§ Mr. Flynn
Will the right hon. Gentleman congratulate the demonstrators at the three sites for their great courage and foresight? They are in advance of public opinion and have roused the Government's conscience. Had the Government listened to Compassion in World Farming 10 years ago, the changes could have been made in an orderly way, thus avoiding the problems of sudden change now faced by farmers.
464 Now that the right hon. Gentleman is claiming one prize, will he go for the triple crown and move on other fronts where sentient living creatures are treated as though they have no feelings and no nervous system? Will he respond to the campaigns on other animal abuse and stop hunting for sport and unnecessary experiments on animals?
§ Mr. Waldegrave
Action was under way before I arrived at the Department. My right hon. Friend the current Secretary of State for Education was leading the way with a shift in the Government's position and a move to the vanguard of the campaign to improve transportation. That proves that action was genuinely under way.
I do not believe that anyone in the country is not now behind the movement to ban veal crates and to achieve higher standards. I am sorry to say, however—the vets are telling us this—that animals in lorries surrounded by the uproar of a demonstration suffer and often have to be put down there and then. Animal welfare is suffering from the methods being used.
I say to the demonstrators that they should go to Brussels. This may sound odd, but I was sorry to find that there were no demonstrators in Brussels on Monday. It would have been better to have support from the very powerful British non-governmental organisations to press for change where it is needed, which is in Brussels.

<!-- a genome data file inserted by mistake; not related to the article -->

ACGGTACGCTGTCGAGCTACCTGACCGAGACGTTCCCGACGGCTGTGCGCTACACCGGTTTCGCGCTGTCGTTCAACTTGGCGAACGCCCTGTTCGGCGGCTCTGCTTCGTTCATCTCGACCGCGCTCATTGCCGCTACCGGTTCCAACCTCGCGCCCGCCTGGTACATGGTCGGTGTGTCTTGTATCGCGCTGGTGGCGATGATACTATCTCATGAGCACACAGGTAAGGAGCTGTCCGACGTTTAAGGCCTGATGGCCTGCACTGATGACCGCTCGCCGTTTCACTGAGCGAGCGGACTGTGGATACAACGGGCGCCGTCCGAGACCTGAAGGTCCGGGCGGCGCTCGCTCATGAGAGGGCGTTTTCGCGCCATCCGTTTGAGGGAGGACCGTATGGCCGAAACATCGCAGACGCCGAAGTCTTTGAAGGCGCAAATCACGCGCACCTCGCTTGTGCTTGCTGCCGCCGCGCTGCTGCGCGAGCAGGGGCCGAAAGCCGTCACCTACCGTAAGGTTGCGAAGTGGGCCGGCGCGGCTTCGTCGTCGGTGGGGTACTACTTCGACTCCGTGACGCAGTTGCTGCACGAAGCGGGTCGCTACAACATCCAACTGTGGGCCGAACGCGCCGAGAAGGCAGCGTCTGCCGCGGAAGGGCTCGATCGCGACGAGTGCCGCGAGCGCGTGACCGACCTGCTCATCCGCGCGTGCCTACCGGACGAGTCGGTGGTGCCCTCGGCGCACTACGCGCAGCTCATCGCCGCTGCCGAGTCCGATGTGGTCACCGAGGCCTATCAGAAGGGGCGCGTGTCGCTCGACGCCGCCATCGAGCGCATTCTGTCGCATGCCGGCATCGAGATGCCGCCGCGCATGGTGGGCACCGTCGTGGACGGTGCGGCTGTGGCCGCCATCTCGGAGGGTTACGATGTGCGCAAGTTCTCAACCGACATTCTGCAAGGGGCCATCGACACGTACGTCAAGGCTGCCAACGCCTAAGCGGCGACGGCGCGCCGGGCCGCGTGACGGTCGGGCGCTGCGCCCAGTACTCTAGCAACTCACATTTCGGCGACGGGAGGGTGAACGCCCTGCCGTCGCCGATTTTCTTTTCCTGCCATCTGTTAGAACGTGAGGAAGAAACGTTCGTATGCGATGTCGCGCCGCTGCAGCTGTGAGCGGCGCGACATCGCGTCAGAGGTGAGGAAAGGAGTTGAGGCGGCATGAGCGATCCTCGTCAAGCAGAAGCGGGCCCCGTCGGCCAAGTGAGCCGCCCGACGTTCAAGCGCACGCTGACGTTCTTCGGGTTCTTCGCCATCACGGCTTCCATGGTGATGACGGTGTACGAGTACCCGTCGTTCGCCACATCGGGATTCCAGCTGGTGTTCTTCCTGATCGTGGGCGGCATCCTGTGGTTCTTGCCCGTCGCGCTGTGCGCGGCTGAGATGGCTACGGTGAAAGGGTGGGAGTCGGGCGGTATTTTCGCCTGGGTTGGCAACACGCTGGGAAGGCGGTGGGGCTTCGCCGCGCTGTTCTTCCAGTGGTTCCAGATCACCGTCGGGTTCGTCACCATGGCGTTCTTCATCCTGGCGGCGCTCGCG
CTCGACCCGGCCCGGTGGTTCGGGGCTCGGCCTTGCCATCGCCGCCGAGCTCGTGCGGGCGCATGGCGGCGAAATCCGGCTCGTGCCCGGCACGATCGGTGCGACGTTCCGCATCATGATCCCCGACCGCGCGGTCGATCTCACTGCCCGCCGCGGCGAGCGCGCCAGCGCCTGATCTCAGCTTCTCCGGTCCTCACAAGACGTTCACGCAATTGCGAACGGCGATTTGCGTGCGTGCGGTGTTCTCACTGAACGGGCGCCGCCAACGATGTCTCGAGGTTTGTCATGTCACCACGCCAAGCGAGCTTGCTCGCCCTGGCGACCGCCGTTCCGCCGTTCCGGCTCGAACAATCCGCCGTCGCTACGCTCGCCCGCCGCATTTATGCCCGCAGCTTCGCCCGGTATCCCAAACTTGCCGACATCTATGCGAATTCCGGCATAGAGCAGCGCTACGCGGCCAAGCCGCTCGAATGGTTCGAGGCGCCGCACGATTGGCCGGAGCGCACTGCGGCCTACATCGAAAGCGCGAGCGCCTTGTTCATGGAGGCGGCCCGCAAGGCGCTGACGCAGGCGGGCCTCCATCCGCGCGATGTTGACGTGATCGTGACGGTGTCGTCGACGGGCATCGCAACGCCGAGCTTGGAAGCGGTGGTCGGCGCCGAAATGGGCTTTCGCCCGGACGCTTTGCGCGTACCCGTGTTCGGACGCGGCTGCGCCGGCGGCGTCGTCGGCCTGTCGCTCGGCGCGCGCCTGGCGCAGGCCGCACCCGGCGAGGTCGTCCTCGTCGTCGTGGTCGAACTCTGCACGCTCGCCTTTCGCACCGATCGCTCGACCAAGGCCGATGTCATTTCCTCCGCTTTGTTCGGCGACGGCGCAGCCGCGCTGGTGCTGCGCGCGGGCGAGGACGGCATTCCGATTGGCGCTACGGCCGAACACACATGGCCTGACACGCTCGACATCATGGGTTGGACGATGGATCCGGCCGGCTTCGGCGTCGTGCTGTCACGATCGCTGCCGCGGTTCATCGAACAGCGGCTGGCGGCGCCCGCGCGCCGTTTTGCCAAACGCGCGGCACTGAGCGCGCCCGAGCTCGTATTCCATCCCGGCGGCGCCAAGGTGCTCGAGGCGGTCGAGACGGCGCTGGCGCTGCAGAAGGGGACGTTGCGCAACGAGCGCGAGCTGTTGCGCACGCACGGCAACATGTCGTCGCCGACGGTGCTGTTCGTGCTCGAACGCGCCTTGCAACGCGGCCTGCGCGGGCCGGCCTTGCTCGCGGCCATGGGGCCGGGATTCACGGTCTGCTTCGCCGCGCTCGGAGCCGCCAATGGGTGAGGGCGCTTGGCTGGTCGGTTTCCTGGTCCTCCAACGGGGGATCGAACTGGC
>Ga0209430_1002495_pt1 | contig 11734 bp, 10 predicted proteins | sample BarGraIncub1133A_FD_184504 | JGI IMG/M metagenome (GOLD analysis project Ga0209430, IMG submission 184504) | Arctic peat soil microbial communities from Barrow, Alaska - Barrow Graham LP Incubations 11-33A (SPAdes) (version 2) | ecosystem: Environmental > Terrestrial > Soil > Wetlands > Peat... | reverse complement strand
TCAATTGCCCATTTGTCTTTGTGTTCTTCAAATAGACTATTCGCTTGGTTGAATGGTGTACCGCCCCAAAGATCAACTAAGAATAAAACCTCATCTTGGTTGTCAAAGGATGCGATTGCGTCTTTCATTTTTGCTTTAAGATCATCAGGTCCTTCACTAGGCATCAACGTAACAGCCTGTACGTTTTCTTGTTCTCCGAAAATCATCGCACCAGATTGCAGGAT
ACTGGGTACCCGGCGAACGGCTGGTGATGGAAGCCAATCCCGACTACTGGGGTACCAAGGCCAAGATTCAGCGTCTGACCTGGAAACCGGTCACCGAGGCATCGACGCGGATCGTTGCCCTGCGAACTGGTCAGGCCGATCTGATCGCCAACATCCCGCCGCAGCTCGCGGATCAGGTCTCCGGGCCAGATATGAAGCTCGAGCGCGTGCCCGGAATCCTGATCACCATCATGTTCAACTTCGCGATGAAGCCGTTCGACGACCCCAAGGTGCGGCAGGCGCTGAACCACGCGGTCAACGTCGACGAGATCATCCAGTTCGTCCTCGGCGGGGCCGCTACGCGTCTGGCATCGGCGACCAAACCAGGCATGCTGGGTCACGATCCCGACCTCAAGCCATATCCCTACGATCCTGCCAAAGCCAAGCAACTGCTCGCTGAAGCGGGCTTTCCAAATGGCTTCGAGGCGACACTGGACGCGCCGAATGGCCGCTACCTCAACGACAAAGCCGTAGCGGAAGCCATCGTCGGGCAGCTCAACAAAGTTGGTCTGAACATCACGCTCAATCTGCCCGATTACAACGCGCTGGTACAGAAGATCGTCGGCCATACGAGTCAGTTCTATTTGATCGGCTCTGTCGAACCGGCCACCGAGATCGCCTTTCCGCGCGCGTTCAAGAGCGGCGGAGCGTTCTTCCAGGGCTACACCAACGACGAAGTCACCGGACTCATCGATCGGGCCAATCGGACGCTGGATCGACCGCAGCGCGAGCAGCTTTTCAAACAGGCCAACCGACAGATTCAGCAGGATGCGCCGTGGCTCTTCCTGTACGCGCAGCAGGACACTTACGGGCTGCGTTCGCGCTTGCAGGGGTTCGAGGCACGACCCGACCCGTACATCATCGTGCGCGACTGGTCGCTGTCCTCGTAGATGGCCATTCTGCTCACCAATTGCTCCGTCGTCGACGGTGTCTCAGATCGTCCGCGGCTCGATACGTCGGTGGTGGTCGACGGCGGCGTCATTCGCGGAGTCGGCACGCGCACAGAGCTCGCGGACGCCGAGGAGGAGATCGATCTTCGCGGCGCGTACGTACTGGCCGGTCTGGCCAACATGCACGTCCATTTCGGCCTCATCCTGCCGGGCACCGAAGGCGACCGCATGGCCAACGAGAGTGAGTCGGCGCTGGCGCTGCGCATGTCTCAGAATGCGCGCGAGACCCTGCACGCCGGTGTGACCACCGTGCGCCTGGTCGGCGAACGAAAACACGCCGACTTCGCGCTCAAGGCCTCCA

§ Sir Peter Emery
Will my right hon. Friend point out to many of those people that there is a considerable movement of animals between Scotland and the west country and between Scotland and other parts of country, and that that movement has been undertaken sensibly for many years, with full protection for animals although those journeys are often much longer than those taken by animals exported across the channel?
§ Mr. Waldegrave
I do not believe that the occasional abuse that takes place in this country is the source of all the concern. We have reasonable rules, which are policed. The concern is not that one cannot move an animal humanely a reasonable distance—one can. The concern is to achieve better welfare standards in Europe. That must be done by changing European law. Otherwise, as I said earlier, the whole of British farming will come to a halt. If that happened, the same people who are campaigning and complaining now would be asking what we are doing to support British farming.
§ Mr. Morley
Does the Minister agree that one of the steps that could be taken to improve animal welfare would be to introduce a licensing scheme for animal hauliers and exporters? Does he think it acceptable that exporters such as Phoenix Aviation from Coventry should operate cargo planes without proper export permits, that Hall Farms of York should continue to export animals after being prosecuted for breaking journey time regulations, or that people like Richard Otley, who is exporting sheep through Brightlingsea, who has criminal convictions for animal cruelty, and who was arrested last week for deliberately provoking and abusing local people, deliberately flouted agreements with Brittany Ferries and is associated with people convicted for violence? Incidentally, he claims to 465 have been approached to be a Tory candidate and to have the ear of the Prime Minister. Does the Minister agree that such people bring the livestock industry into disrepute?
§ Mr. Waldegrave
I am slightly disappointed that the hon. Gentleman, who is a decent man, did not take the opportunity to apologise. Last week he said a range of things which turned out to be not quite right, so I should like to check all his allegations closely before I comment on them.